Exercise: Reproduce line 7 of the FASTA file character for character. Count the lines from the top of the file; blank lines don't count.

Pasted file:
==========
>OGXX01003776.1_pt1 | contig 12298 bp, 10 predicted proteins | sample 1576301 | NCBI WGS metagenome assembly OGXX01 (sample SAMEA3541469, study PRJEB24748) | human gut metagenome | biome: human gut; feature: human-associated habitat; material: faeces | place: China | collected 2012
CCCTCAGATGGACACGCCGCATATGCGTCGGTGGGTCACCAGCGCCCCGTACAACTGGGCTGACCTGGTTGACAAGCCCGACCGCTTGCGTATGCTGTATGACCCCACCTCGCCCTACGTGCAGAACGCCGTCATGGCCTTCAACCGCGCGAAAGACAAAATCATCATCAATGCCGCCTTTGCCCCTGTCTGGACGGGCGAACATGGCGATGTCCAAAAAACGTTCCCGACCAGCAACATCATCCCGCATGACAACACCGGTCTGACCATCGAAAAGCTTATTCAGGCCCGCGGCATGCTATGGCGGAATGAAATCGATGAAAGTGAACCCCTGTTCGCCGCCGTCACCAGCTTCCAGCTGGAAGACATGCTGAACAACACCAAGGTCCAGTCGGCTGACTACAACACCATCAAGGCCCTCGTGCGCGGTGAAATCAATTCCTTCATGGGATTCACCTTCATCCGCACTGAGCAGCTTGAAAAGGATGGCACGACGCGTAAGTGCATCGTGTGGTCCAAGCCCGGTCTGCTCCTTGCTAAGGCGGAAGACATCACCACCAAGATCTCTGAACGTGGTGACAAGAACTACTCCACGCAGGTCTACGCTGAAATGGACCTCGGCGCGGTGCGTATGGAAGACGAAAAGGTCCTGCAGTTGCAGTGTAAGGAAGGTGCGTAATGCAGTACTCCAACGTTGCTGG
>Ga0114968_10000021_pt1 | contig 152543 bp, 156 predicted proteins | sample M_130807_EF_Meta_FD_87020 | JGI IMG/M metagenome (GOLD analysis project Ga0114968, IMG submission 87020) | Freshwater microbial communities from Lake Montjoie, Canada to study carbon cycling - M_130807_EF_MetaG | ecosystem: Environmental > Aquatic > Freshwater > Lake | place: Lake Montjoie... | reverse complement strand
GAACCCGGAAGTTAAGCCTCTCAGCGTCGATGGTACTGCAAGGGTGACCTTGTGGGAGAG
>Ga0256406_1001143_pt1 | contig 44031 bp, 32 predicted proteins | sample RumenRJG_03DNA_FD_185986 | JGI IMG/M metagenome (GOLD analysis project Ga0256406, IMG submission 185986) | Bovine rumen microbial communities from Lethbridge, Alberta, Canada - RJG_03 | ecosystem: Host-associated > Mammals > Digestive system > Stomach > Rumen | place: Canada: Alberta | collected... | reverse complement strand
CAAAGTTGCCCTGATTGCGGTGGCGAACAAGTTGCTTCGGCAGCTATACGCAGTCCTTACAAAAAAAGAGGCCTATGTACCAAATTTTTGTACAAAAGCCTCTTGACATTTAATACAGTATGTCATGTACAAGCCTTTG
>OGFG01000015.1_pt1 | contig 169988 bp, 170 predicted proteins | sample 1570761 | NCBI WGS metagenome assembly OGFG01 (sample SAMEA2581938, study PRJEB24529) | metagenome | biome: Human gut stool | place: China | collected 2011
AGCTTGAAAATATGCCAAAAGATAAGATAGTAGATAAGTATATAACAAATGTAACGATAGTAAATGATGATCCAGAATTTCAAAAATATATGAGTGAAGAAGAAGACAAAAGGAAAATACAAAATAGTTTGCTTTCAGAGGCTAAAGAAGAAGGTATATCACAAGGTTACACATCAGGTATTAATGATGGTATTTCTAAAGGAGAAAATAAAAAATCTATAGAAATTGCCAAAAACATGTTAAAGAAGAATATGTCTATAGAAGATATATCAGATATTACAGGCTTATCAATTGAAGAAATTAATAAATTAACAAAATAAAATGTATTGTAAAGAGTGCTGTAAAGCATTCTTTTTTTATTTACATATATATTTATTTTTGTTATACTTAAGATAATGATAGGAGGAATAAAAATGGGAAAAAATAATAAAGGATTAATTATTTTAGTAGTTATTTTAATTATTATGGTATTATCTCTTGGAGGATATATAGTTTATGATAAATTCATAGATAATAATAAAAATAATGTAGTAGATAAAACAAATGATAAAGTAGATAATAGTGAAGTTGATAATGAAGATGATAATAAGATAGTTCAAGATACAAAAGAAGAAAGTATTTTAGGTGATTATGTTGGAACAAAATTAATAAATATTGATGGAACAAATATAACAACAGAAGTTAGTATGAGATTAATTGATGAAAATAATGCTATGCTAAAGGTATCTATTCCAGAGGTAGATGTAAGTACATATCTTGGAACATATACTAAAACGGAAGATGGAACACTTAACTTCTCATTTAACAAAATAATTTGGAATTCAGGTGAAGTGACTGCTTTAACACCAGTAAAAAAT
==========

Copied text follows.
>OGFG01000015.1_pt1 | contig 169988 bp, 170 predicted proteins | sample 1570761 | NCBI WGS metagenome assembly OGFG01 (sample SAMEA2581938, study PRJEB24529) | metagenome | biome: Human gut stool | place: China | collected 2011